The opinion of the court was delivered by: Justice Zwick
Appeal from the Circuit Court of Cook County
Honorable Patricia Martin, Judge Presiding.
Appellants, Patrice and Phillip McGuire, the former foster parents of M.V., appeal an order entered by the juvenile division of the circuit court of Cook County, which found that the placement of M.V. with her current foster parents, appellees Allen and Roselyn Jones of Texas, was necessary, appropriate and in the best interests of the minor child.
The McGuires claim on appeal that the juvenile court exceeded its statutory authority in finding the current foster-care placement necessary and appropriate. They also contend that the court lacked jurisdiction to rule on the placement decision because appellees Allen and Roselyn Jones had failed to exhaust their administrative remedies available through a service appeal. Lastly, the McGuires argue that the decision of the circuit court was against the manifest weight of the evidence.
This court previously issued its opinion in In re M.V., 288 Ill. App. 3d 300, 681 N.E.2d 532 (1997) (M.V. I), which held that the trial court lacked statutory authority to order a specific placement of M.V. The facts pertaining to the initial stages of this litigation are set forth in detail in that opinion and will not be restated here, except as necessary.
After the issuance of M.V. I, the biological parents of M.V., the Joneses, and the McGuires notified the Department of Children and Family Services (DCFS) of their interest in becoming permanent caretakers of M.V. Thereafter, DCFS contracted with the Juvenile Protection Agency (JPA) to conduct a comprehensive evaluation of M.V. and of her relationship with each of the parties seeking to obtain permanent custody of her. JPA ultimately tendered to DCFS its report which recommended that custody of M.V. be transferred from the Joneses to the McGuires, M.V.'s former foster parents in Illinois. Pursuant to that recommendation, DCFS initiated plans to effectuate the transfer. The Joneses thereafter commenced a service appeal, challenging the anticipated transfer of M.V. from their home in Texas to the McGuires in Illinois. However, all of the parties agreed that the matter should be decided finally by the trial court after a permanency hearing. DCFS then withdrew its transfer notice, pending the permanency hearing, and the service appeal was abandoned.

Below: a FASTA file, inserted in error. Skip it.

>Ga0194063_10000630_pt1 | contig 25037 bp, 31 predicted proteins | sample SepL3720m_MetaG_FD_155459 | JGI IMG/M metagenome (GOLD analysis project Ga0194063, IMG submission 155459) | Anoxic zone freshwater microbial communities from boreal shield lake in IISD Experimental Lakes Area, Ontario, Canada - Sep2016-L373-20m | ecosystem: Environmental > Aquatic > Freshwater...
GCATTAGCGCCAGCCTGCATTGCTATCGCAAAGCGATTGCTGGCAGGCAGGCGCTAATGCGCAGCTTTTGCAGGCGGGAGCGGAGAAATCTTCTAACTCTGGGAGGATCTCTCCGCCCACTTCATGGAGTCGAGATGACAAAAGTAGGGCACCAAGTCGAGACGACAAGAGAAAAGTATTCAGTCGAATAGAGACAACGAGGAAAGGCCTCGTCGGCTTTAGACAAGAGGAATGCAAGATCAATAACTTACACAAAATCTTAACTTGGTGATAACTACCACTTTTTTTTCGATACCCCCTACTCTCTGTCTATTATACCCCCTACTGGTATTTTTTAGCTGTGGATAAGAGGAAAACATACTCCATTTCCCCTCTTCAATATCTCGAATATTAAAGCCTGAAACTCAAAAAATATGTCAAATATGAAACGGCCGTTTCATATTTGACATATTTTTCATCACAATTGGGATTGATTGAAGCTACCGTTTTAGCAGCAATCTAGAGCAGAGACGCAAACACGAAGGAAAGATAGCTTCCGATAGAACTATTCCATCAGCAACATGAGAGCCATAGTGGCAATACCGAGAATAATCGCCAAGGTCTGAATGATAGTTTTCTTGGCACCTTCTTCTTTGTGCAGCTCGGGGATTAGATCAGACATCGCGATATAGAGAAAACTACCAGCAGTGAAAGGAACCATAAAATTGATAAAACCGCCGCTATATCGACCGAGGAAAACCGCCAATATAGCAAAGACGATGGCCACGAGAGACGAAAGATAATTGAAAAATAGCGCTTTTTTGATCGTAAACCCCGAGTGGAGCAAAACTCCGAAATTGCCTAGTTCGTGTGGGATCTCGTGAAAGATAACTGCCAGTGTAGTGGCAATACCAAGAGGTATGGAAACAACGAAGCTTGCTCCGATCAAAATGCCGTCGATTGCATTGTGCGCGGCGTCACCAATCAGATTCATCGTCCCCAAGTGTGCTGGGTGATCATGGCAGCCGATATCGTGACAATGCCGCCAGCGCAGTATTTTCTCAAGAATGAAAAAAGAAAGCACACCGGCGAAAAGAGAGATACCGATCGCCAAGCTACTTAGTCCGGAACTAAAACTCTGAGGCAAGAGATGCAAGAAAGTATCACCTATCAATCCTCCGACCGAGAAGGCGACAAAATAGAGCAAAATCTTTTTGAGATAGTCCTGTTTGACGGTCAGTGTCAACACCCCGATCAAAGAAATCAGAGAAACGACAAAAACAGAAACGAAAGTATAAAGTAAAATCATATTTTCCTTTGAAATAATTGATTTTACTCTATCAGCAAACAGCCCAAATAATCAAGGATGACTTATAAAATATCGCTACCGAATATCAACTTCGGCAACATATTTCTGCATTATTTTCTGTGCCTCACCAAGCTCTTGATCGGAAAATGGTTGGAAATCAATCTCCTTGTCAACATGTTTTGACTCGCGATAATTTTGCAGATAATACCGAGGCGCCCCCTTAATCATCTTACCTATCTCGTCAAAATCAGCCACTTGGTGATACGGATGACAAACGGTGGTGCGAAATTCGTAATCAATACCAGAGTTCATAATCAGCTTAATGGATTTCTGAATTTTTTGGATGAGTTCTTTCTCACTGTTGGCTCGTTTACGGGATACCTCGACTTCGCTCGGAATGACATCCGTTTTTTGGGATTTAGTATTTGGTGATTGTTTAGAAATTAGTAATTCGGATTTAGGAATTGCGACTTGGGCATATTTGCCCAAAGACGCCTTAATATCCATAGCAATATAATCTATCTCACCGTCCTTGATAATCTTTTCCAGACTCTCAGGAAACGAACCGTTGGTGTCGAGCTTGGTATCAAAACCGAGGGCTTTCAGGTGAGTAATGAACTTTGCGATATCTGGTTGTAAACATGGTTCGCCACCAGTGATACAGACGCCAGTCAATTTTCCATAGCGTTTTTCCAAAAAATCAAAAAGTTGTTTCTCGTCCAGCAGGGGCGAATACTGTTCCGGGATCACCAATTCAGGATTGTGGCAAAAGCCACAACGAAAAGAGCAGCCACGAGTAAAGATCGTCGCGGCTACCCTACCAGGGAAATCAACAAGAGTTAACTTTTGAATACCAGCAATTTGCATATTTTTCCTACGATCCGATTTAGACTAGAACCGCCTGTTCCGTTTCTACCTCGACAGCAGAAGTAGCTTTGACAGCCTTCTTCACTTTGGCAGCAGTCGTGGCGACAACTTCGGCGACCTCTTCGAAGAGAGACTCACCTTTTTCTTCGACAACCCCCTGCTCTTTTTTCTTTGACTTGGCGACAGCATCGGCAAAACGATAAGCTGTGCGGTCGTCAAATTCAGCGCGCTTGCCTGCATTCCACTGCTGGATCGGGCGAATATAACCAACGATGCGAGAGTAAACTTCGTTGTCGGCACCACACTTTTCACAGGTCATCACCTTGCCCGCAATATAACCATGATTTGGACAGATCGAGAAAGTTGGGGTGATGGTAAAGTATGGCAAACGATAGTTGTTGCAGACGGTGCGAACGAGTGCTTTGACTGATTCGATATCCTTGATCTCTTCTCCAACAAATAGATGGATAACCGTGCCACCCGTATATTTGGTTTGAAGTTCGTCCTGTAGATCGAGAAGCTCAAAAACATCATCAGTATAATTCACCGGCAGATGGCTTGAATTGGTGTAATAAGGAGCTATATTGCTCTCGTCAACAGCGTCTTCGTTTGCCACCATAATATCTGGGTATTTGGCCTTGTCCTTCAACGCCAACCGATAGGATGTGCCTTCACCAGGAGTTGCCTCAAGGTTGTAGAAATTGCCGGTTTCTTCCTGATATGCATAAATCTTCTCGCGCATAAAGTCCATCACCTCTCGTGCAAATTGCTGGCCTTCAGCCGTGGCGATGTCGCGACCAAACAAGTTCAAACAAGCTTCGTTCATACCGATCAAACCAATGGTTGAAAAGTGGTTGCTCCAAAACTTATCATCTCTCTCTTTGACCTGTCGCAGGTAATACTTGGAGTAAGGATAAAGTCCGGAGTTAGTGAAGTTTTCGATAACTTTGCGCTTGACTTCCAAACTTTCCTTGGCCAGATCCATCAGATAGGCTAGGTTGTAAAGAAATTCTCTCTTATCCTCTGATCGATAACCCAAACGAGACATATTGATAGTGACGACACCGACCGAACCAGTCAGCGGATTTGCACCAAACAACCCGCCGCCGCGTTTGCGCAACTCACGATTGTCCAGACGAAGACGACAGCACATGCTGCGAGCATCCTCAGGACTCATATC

The court conducted a permanency hearing and heard voluminous and detailed evidence regarding M.V.'s well-being and her relationships with all parties involved. This evidence included reports from child-welfare professionals as well as testimony from experts and members of the families desiring to adopt M.V. Specifically, the court heard testimony by the following people: Timothy Gebel, the Director of Foster Care for the Children's Shelter of San Antonio; Roselyn Jones, M.V.'s current foster mother; Allen Jones, M.V.'s current foster father; Vonetta Jones, the daughter of Roselyn and Allen Jones; Dr. Le'Roy Reese, a licensed as a clinical psychologist and Assistant Professor in the Department of Psychology at Chicago State University, with a Ph.D. in psychology, specializing in clinical child psychology; Nan Parson, the clinical supervisor for JPA; Bill Maffy, the caseworker for DCFS who has worked on M.V.'s case since February 1996; Debbie Palmer Thomas, a field service manager for DCFS with a master's degree in clinical social work, who was responsible for overseeing M.V.'s case; Barbara White, a licensed child social worker with a master's degree in social work and an expert hired by the public guardian to conduct an assessment of M.V.; Phillip McGuire, M.V.'s former foster father; Patrice McGuire, M.V.'s former foster mother; Megan McGuire, the daughter of Phillip and Patrice McGuire; and Aaron McGuire, the son of Phillip and Patrice McGuire.